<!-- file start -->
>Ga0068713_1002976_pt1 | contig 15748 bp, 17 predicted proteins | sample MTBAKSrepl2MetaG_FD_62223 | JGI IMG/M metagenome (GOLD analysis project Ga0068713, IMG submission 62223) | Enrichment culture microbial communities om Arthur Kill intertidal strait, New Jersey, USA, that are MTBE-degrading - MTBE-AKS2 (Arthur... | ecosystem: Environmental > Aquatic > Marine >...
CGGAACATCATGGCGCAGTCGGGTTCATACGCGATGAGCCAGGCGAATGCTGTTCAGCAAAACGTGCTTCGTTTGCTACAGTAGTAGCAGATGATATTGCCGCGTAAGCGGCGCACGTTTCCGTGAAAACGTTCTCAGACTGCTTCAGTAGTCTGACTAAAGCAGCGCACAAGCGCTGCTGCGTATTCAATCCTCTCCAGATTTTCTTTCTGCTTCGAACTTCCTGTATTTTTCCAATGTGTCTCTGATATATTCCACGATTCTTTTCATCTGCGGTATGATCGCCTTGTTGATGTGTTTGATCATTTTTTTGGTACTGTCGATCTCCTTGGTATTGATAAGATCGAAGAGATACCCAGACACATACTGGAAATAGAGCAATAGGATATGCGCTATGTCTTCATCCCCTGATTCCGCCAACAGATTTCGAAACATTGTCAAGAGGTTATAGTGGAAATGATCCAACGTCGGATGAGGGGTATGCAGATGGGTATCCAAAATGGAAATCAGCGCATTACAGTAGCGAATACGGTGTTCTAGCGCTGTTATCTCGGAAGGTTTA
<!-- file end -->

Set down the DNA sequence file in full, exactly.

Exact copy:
>Ga0068713_1002976_pt1 | contig 15748 bp, 17 predicted proteins | sample MTBAKSrepl2MetaG_FD_62223 | JGI IMG/M metagenome (GOLD analysis project Ga0068713, IMG submission 62223) | Enrichment culture microbial communities om Arthur Kill intertidal strait, New Jersey, USA, that are MTBE-degrading - MTBE-AKS2 (Arthur... | ecosystem: Environmental > Aquatic > Marine >...
CGGAACATCATGGCGCAGTCGGGTTCATACGCGATGAGCCAGGCGAATGCTGTTCAGCAAAACGTGCTTCGTTTGCTACAGTAGTAGCAGATGATATTGCCGCGTAAGCGGCGCACGTTTCCGTGAAAACGTTCTCAGACTGCTTCAGTAGTCTGACTAAAGCAGCGCACAAGCGCTGCTGCGTATTCAATCCTCTCCAGATTTTCTTTCTGCTTCGAACTTCCTGTATTTTTCCAATGTGTCTCTGATATATTCCACGATTCTTTTCATCTGCGGTATGATCGCCTTGTTGATGTGTTTGATCATTTTTTTGGTACTGTCGATCTCCTTGGTATTGATAAGATCGAAGAGATACCCAGACACATACTGGAAATAGAGCAATAGGATATGCGCTATGTCTTCATCCCCTGATTCCGCCAACAGATTTCGAAACATTGTCAAGAGGTTATAGTGGAAATGATCCAACGTCGGATGAGGGGTATGCAGATGGGTATCCAAAATGGAAATCAGCGCATTACAGTAGCGAATACGGTGTTCTAGCGCTGTTATCTCGGAAGGTTTA